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Dow Jones, IAC Joint Venture To Build Personal Finance Brand


Dow Jones & Company (NYSE:DJ) and IAC (Nasdaq:IACI) today announced the formation of a joint venture to create a new personal finance Internet business targeting the broad Web-savvy audience.

The partnership will launch a community-driven Web site using the personal finance content of The Wall Street Journal, MarketWatch and other Dow Jones products and the marketing and technology expertise of IAC’s businesses, including and LendingTree.

“This venture combines the power of IAC marketing, distribution and technology with the credibility and relevance of Dow Jones’ brands, content and editorial expertise to create a place where consumers can learn, interact and make the most of their financial resources,” said Rich Zannino, CEO of Dow Jones. “The site will help consumers thrive as they progress in their careers and lives.”

“People everywhere are looking for modern and easy-to-use tools to help them in their personal financial life. A personal finance service that combines social media with the credibility of leading editorial brands in an Internet site driven by smart technology is a great idea and a natural extension of IAC’s strategy to serve consumers in sectors being transformed by the Internet,” said Barry Diller, chairman and CEO of IAC.

Financial terms were not disclosed. Dow Jones said investment in the venture will dilute 2007 results by about three cents a share.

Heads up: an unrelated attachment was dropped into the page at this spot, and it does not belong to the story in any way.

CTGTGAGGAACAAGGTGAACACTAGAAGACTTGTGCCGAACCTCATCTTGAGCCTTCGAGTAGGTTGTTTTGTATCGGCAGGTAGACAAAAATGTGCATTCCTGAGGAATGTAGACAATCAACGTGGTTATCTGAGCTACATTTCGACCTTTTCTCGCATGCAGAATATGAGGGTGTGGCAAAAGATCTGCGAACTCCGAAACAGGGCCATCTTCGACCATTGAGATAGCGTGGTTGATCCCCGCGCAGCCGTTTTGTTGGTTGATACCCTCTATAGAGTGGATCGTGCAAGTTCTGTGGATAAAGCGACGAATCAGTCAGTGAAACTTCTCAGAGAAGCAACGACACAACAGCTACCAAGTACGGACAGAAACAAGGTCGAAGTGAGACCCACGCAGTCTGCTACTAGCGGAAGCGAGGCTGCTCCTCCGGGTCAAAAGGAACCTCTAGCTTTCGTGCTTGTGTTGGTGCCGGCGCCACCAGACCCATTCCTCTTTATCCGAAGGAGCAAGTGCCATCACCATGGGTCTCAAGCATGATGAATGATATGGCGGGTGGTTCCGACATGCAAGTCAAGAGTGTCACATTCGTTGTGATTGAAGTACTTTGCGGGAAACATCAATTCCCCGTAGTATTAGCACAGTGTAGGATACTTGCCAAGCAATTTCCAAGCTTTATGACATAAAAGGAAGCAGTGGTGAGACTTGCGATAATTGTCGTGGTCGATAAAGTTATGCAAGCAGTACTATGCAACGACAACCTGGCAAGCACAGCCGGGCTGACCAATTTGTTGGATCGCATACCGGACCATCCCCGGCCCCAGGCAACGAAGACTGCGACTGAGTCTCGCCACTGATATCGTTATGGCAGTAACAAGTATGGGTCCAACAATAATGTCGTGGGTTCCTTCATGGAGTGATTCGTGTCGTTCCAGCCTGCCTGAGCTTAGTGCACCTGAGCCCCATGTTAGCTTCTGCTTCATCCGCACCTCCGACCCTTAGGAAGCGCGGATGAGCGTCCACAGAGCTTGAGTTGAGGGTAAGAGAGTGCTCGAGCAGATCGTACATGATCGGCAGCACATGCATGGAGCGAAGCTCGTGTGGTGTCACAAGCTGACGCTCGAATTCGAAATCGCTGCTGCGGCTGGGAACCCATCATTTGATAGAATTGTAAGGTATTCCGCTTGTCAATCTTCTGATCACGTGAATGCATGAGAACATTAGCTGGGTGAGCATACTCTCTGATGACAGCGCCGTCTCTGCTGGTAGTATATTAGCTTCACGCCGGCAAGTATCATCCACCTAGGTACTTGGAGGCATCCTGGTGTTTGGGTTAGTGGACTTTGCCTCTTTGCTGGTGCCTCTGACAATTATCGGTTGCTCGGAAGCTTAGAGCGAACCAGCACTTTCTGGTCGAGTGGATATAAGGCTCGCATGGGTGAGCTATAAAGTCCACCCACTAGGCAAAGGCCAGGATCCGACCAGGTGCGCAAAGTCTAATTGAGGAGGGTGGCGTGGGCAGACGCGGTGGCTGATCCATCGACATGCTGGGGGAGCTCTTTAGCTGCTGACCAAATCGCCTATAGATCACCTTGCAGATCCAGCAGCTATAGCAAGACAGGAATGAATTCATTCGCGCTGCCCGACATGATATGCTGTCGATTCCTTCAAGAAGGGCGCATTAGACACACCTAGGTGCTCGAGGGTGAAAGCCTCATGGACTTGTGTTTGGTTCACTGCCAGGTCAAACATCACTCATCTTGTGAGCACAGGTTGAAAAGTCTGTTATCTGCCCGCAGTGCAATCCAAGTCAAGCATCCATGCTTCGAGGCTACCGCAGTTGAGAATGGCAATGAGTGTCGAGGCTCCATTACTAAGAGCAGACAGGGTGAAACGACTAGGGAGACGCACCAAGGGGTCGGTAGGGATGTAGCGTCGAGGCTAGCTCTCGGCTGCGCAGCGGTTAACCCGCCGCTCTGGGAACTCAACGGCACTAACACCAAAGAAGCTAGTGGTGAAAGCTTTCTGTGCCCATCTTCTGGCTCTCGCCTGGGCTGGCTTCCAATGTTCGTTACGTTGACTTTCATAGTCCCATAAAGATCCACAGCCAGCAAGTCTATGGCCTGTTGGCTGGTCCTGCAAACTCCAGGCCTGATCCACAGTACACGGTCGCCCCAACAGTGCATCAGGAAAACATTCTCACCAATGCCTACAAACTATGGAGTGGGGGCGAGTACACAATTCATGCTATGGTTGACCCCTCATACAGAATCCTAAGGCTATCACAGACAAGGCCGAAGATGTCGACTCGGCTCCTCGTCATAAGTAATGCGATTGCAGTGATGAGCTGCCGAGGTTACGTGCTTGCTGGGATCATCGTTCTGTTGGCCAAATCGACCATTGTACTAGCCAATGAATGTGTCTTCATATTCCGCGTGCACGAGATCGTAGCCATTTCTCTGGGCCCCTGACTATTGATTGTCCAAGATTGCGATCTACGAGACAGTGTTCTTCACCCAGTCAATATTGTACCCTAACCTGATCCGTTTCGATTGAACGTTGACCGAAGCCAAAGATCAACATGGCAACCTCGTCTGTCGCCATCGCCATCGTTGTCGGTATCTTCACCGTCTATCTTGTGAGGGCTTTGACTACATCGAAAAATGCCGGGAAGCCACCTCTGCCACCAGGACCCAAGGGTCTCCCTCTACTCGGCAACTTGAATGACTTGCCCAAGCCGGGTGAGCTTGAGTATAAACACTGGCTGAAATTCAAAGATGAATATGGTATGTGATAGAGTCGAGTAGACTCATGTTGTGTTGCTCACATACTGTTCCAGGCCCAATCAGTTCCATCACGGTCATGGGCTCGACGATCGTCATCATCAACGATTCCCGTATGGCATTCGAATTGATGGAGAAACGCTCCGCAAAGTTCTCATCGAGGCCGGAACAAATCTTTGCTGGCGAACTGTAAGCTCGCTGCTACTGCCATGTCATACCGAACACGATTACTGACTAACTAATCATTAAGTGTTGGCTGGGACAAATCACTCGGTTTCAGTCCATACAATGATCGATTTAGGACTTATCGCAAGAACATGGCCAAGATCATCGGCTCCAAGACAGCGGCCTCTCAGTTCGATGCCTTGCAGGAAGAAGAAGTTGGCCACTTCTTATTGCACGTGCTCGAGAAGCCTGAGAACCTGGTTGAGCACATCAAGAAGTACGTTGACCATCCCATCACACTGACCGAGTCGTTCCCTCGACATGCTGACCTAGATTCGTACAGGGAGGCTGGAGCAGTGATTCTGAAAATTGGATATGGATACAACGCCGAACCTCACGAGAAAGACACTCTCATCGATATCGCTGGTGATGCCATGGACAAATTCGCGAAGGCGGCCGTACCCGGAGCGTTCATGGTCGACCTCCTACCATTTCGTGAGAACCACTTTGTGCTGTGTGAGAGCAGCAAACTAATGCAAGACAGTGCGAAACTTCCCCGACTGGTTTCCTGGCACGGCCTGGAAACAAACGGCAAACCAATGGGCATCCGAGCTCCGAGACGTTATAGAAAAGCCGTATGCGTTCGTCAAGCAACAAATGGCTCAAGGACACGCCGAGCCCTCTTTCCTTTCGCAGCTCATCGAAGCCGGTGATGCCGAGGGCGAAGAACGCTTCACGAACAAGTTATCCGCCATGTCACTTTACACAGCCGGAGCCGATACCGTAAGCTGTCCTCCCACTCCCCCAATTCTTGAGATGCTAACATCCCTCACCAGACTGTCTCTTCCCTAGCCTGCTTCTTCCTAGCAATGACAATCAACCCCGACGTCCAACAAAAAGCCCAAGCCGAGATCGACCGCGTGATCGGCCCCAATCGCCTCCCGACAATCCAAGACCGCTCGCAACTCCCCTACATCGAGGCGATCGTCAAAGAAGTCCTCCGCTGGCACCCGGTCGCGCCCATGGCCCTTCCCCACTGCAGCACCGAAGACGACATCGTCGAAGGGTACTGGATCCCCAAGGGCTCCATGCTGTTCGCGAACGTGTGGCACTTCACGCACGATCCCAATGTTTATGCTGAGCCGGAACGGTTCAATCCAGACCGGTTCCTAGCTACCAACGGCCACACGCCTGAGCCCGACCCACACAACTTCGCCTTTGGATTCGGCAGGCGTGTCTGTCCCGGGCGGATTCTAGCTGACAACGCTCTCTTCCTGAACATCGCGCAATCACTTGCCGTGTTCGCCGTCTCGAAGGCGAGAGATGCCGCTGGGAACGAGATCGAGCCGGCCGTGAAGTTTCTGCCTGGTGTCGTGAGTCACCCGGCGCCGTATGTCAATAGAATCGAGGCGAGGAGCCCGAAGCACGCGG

Dave Kansas will serve as president of the new venture. Now editor of The Wall Street Journal’s Money & Investing section and formerly editor-in-chief of, Mr. Kansas has more than a decade of online experience. He joined before it was launched in 1996 and served in business and journalism roles, including executive vice president, chief strategic officer and board member.

Mr. Kansas returned to the Journal in 2001 (he’d been a Journal reporter between 1991 and 1996) to be deputy managing editor of and was named Money & Investing editor in 2003. He is a key driver of the evolution of the Journal’s print-online franchise, including guiding development of blogs on deals and wealth and their counterparts in the print edition. He is a frequent commentator on television and radio and the author of two books on investing: “The Wall Street Journal Complete Money & Investing Guidebook” and “ Guide to Investing in the Internet Era.”


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